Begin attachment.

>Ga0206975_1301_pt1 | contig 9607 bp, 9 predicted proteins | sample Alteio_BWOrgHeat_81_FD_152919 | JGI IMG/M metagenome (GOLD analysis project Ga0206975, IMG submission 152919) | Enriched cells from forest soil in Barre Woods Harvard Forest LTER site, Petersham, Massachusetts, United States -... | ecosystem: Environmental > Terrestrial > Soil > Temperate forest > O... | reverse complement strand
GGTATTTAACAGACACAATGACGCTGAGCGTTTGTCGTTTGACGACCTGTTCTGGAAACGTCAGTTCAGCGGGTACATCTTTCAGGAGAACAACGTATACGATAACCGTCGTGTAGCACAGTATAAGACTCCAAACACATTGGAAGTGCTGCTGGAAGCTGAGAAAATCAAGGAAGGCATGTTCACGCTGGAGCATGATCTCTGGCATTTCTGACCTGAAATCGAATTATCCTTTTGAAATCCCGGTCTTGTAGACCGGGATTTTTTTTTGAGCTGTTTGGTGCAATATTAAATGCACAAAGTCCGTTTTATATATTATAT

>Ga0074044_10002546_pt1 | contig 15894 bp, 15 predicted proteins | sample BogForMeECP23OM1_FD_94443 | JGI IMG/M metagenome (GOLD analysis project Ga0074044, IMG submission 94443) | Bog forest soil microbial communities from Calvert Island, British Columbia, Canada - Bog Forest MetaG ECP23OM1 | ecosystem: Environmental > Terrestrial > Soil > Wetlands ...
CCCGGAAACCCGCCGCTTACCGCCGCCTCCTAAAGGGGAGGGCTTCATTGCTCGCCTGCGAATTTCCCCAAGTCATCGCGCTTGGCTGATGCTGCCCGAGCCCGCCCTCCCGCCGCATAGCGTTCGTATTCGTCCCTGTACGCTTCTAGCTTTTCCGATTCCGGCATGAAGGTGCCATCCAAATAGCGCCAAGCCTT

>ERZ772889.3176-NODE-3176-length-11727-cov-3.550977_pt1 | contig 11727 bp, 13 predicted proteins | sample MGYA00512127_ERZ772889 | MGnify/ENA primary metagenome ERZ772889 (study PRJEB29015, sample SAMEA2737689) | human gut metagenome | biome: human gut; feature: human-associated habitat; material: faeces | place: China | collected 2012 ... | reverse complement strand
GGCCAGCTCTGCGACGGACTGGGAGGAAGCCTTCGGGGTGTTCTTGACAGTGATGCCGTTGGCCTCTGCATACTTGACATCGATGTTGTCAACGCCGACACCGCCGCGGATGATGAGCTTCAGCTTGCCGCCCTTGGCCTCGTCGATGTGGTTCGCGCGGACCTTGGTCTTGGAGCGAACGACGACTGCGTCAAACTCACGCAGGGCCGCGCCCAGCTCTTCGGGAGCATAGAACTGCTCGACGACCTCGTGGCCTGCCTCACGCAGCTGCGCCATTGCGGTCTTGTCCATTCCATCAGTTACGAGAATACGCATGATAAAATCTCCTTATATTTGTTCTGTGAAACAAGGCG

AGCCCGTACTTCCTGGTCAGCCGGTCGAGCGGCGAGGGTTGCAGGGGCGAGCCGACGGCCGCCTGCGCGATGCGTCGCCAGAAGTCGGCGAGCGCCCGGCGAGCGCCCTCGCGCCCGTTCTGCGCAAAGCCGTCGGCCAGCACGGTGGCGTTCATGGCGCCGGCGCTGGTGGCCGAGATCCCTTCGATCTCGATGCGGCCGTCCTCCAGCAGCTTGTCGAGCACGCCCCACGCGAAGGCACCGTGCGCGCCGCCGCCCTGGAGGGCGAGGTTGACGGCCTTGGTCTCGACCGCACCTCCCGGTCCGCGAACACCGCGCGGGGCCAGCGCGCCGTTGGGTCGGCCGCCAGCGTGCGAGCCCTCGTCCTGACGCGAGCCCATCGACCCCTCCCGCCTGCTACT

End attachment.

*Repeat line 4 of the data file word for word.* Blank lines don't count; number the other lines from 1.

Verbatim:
CCCGGAAACCCGCCGCTTACCGCCGCCTCCTAAAGGGGAGGGCTTCATTGCTCGCCTGCGAATTTCCCCAAGTCATCGCGCTTGGCTGATGCTGCCCGAGCCCGCCCTCCCGCCGCATAGCGTTCGTATTCGTCCCTGTACGCTTCTAGCTTTTCCGATTCCGGCATGAAGGTGCCATCCAAATAGCGCCAAGCCTT